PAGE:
then if the daft is fairly made the wrong of over-enrollment will be substantially remedied. If the enrolled names are all put in the wheel and fairly drawn, the number of names drawn of those who were liable to enrollment in the district and of those who were not will bear about the same proportion to the total number of the names of each class put in the wheel. There is never such a result as the drawing of a material disproportion of any particular class if a draft is fair. Persons in the same family or business may be drawn, as adjoining numbers may be in a lottery, because the rule of chance requires such instances. No one ever knew, however, in a draft of figures or of letters, that those draft of names, those drawn will be, in respect to all divisions, in a proportion about the same as that of the numbers of the same classes subjected to the draft.
It is of primary importance, therefore, that the names should be fairly drawn. In the drawing in the Ninth District, which is in the city of New York, so far as the list was published, there was a great disproportion of the names of people of a particular lineage, although only one-fourth of the inhabitants of the district were born in Ireland. I called the attention of the President to this fact, and suggested to him that such a result could not be continued throughout the city without being followed by a belief in the public mind that the draft had been unfairly made. He answered, "Of course not," and added, with an earnestness I was glad to observe, "I will not permit either a real or an apparent fraud."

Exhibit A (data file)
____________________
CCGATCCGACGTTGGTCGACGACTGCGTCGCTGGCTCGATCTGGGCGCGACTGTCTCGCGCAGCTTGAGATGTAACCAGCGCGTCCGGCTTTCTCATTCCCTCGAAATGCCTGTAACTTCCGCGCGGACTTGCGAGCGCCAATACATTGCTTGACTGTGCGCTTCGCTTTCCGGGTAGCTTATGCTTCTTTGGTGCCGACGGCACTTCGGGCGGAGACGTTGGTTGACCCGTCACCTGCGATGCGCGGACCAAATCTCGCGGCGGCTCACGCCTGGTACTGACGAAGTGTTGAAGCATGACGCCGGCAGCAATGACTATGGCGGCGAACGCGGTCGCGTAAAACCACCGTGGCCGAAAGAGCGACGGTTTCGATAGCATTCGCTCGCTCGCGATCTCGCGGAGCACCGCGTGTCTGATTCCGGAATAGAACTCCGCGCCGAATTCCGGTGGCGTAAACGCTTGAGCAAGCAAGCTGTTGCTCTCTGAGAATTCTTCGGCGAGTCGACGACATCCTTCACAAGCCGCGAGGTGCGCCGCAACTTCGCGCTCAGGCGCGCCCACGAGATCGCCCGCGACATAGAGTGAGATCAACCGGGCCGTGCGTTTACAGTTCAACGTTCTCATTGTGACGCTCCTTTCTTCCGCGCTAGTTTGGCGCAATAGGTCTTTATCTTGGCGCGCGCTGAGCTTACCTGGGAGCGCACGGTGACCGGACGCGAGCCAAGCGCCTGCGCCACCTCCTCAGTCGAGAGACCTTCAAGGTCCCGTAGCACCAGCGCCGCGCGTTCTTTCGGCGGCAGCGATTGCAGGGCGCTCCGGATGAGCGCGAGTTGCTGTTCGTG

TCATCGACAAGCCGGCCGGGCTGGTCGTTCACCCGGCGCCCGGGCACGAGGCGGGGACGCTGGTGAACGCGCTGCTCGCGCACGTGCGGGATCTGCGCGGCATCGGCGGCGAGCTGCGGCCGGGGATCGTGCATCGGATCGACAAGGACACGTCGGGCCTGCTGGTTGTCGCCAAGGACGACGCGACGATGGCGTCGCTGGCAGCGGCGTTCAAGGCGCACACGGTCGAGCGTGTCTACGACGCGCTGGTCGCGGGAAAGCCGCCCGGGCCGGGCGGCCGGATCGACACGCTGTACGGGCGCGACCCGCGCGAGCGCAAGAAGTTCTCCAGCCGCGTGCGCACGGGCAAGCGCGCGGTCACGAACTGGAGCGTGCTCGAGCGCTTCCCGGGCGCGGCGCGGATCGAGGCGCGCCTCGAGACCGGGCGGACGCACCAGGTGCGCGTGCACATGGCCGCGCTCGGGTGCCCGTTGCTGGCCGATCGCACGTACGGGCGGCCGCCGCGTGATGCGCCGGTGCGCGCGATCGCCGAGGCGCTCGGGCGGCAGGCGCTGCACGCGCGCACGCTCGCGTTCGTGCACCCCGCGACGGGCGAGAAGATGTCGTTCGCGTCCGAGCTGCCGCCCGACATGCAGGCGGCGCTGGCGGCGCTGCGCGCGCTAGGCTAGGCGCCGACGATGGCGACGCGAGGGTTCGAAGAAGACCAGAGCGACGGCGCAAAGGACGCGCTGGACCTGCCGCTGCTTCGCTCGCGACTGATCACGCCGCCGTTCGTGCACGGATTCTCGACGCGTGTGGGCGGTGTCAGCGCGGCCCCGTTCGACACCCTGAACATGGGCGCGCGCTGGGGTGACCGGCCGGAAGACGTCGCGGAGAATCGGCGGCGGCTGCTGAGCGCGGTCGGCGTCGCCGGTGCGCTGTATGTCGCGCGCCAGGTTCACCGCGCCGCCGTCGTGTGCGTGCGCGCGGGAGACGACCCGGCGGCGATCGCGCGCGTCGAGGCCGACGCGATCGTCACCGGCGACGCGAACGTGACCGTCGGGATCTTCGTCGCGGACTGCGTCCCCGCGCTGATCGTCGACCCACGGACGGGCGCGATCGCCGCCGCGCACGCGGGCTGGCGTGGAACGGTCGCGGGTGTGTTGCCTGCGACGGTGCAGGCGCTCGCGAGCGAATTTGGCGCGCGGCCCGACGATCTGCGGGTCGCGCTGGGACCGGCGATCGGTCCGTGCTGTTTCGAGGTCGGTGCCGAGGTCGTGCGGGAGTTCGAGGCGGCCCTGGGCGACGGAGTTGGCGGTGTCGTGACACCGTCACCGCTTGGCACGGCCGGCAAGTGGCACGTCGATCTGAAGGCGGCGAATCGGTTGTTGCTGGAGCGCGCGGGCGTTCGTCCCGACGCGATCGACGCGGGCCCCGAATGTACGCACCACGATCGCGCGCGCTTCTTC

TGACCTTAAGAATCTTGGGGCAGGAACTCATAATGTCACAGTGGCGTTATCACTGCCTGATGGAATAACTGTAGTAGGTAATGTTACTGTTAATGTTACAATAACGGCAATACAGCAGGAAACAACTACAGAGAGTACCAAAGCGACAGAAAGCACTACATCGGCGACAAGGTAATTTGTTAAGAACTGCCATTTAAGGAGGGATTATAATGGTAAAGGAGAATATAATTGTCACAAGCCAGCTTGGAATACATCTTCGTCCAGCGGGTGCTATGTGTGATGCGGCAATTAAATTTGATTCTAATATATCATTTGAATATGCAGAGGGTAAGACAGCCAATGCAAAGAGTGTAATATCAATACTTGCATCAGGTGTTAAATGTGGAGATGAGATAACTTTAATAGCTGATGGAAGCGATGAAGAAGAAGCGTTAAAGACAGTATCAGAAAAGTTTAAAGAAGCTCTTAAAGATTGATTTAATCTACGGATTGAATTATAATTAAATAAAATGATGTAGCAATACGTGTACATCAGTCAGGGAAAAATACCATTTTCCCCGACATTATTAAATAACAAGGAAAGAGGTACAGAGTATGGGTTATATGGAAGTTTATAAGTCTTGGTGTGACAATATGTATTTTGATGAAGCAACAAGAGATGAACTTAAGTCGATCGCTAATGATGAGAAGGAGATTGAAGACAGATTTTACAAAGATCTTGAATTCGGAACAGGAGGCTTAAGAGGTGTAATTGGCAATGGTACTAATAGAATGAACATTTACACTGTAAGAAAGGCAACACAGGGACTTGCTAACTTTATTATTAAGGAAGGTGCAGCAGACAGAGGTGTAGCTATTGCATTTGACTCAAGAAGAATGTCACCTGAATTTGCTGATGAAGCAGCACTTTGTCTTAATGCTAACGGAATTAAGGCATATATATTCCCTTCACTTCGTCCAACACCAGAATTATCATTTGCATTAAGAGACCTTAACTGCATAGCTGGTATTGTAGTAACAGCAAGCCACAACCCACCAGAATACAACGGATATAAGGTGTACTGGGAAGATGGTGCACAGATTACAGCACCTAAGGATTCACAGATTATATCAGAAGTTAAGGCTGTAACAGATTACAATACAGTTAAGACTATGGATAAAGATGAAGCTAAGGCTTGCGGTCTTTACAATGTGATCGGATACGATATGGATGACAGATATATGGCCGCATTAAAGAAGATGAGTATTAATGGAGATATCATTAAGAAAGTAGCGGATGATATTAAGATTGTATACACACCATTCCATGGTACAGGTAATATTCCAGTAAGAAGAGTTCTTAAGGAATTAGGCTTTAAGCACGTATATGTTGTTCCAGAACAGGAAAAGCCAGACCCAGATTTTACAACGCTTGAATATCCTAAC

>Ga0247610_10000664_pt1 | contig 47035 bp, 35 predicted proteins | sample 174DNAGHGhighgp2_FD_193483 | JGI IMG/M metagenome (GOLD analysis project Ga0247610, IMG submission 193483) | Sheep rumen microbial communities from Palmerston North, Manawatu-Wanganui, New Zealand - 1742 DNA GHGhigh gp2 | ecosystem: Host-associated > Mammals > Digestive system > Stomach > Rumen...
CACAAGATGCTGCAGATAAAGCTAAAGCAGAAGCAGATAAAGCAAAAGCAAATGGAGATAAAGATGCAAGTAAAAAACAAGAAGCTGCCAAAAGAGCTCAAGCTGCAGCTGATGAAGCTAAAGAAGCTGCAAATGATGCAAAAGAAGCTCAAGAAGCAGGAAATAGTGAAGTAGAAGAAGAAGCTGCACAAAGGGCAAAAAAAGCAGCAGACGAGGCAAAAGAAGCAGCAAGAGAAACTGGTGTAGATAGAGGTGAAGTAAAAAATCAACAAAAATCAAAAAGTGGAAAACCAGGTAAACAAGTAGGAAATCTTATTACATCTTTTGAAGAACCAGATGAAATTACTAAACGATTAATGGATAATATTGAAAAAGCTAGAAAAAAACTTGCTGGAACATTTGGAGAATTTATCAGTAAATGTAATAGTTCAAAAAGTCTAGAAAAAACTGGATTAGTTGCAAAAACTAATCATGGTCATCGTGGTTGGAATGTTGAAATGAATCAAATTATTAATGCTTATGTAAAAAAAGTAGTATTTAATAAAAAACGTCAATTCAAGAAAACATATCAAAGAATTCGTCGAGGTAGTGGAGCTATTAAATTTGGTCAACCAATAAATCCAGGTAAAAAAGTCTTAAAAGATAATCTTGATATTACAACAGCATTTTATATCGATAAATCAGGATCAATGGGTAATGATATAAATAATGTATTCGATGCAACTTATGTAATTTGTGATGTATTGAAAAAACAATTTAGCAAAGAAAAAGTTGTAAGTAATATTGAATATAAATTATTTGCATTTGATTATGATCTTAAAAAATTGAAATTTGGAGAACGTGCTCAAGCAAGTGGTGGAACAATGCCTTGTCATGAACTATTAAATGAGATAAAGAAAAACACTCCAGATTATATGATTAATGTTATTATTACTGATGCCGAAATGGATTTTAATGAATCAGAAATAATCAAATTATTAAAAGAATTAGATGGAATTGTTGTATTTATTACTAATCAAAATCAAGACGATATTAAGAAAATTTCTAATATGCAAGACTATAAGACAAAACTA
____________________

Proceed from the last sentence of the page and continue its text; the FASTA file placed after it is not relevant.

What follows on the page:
The following regulations for drawing the names will prevent any possibility of fraud:
First. Print the enrollment list of each ward and town, in order that the public may know what names are to be put in the wheel. As the lists are made out in the alphabetical order of the initial letters of the surname, the only trouble or delay will be in the printing.
Second. Have the drawing made by a person to be selected by the local authorities, and each name as drawn read aloud and recorded.
Third. After the draft for conscript is concluded, continue the drawing until all of the names are drawn, in order to prove that all were in the wheel.
Fourth. If the drawing of a town or ward is not finished at one session, confide the wheel during the recess to the joint custody of the provost-marshal and some one to be selected by the local authorities.
These regulations are easy and sufficient. They are in the spirit of Circular Numbers 41 of the Provost-Marshal-General, though more full and comprehensive. I cannot doubt, especially in view of the assurances of the President, that upon application they will be established.
I have reviewed this matter fully, though at greater length than I expected. A large portion of our people believe that the conscription act is unconstitutional, but such can be reconciled by a decision of the proper court, if it sustains the law; if otherwise, the law must be abandoned. Those, however, who claim that the law is unfairly and unjustly administered can only be satisfied by the adoption of a fair course of proceeding. This I am desirous to secure, and I hope my labors to that end may be beneficial to my follow-citizens and useful to you in the discharge of your arduous duties.
I remain, very respectfully and truly, yours, &c.,
NELSON J. WATERBURY,